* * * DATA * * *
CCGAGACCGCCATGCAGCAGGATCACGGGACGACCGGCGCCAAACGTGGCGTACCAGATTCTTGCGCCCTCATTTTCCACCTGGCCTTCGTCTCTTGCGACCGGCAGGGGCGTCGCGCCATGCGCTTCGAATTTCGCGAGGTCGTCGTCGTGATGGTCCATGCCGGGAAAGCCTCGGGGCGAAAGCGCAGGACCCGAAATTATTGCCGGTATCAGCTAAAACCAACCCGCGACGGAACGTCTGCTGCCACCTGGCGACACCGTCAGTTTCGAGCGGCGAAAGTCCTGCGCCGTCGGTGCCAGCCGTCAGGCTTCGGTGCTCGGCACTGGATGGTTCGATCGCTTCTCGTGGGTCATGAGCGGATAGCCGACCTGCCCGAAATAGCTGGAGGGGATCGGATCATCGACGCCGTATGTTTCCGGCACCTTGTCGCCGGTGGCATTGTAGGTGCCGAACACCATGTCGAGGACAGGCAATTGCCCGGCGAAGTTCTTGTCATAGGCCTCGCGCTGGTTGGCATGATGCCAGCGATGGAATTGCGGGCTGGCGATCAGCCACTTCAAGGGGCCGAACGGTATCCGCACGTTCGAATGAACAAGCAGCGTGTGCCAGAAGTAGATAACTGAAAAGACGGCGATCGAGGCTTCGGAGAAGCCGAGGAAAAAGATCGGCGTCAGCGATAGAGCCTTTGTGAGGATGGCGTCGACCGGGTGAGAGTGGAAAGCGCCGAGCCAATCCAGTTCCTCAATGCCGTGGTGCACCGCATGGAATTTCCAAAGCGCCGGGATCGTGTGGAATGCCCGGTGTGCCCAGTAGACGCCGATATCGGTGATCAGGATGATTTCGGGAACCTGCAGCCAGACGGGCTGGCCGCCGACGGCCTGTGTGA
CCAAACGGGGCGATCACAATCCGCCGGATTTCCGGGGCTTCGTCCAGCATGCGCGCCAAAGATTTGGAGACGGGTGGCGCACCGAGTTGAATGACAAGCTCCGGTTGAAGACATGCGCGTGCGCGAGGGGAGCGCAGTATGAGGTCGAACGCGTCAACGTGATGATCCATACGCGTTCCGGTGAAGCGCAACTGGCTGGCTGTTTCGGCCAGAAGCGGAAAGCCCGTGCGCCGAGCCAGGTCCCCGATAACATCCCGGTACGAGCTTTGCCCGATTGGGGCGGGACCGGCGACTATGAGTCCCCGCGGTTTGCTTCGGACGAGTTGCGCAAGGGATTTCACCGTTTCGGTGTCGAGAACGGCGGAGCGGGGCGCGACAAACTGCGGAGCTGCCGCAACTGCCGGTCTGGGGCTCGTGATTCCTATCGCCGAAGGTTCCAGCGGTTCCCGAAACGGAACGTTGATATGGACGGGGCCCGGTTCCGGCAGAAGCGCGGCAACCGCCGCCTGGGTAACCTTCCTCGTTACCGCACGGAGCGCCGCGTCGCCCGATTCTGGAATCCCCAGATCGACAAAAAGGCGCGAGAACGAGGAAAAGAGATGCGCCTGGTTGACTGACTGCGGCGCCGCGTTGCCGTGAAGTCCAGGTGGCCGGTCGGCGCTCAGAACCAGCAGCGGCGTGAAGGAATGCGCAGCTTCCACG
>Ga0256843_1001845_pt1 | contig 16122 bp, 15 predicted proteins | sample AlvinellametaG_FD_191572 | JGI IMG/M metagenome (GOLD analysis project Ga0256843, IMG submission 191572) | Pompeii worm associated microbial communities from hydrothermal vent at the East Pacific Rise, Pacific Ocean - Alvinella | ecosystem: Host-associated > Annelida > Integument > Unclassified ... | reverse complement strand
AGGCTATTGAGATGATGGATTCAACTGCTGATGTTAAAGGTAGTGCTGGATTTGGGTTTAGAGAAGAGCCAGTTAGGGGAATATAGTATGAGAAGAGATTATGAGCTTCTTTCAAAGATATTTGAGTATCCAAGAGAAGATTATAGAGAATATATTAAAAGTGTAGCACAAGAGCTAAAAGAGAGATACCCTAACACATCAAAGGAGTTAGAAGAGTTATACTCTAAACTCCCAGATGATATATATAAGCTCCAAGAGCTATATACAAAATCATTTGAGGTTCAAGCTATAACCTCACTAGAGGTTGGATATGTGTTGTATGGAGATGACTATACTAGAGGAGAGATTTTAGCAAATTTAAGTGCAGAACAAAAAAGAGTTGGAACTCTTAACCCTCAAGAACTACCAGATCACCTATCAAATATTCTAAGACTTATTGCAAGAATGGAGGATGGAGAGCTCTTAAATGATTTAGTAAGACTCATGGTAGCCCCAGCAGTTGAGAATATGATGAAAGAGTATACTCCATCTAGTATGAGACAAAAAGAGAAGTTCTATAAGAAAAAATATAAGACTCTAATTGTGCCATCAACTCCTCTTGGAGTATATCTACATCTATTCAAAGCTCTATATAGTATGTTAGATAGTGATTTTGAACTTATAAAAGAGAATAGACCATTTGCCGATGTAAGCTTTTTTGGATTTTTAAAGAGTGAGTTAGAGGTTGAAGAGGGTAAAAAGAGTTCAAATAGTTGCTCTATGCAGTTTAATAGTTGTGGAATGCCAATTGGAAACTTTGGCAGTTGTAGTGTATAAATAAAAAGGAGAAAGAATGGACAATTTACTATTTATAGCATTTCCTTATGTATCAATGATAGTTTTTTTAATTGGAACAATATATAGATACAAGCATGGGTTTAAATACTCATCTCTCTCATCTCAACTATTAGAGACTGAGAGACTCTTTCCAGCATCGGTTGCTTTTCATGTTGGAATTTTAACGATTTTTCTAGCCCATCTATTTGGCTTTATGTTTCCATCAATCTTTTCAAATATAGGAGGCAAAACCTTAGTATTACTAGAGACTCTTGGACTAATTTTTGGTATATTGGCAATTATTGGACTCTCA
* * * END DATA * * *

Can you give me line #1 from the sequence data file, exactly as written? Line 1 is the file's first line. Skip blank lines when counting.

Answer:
CCGAGACCGCCATGCAGCAGGATCACGGGACGACCGGCGCCAAACGTGGCGTACCAGATTCTTGCGCCCTCATTTTCCACCTGGCCTTCGTCTCTTGCGACCGGCAGGGGCGTCGCGCCATGCGCTTCGAATTTCGCGAGGTCGTCGTCGTGATGGTCCATGCCGGGAAAGCCTCGGGGCGAAAGCGCAGGACCCGAAATTATTGCCGGTATCAGCTAAAACCAACCCGCGACGGAACGTCTGCTGCCACCTGGCGACACCGTCAGTTTCGAGCGGCGAAAGTCCTGCGCCGTCGGTGCCAGCCGTCAGGCTTCGGTGCTCGGCACTGGATGGTTCGATCGCTTCTCGTGGGTCATGAGCGGATAGCCGACCTGCCCGAAATAGCTGGAGGGGATCGGATCATCGACGCCGTATGTTTCCGGCACCTTGTCGCCGGTGGCATTGTAGGTGCCGAACACCATGTCGAGGACAGGCAATTGCCCGGCGAAGTTCTTGTCATAGGCCTCGCGCTGGTTGGCATGATGCCAGCGATGGAATTGCGGGCTGGCGATCAGCCACTTCAAGGGGCCGAACGGTATCCGCACGTTCGAATGAACAAGCAGCGTGTGCCAGAAGTAGATAACTGAAAAGACGGCGATCGAGGCTTCGGAGAAGCCGAGGAAAAAGATCGGCGTCAGCGATAGAGCCTTTGTGAGGATGGCGTCGACCGGGTGAGAGTGGAAAGCGCCGAGCCAATCCAGTTCCTCAATGCCGTGGTGCACCGCATGGAATTTCCAAAGCGCCGGGATCGTGTGGAATGCCCGGTGTGCCCAGTAGACGCCGATATCGGTGATCAGGATGATTTCGGGAACCTGCAGCCAGACGGGCTGGCCGCCGACGGCCTGTGTGA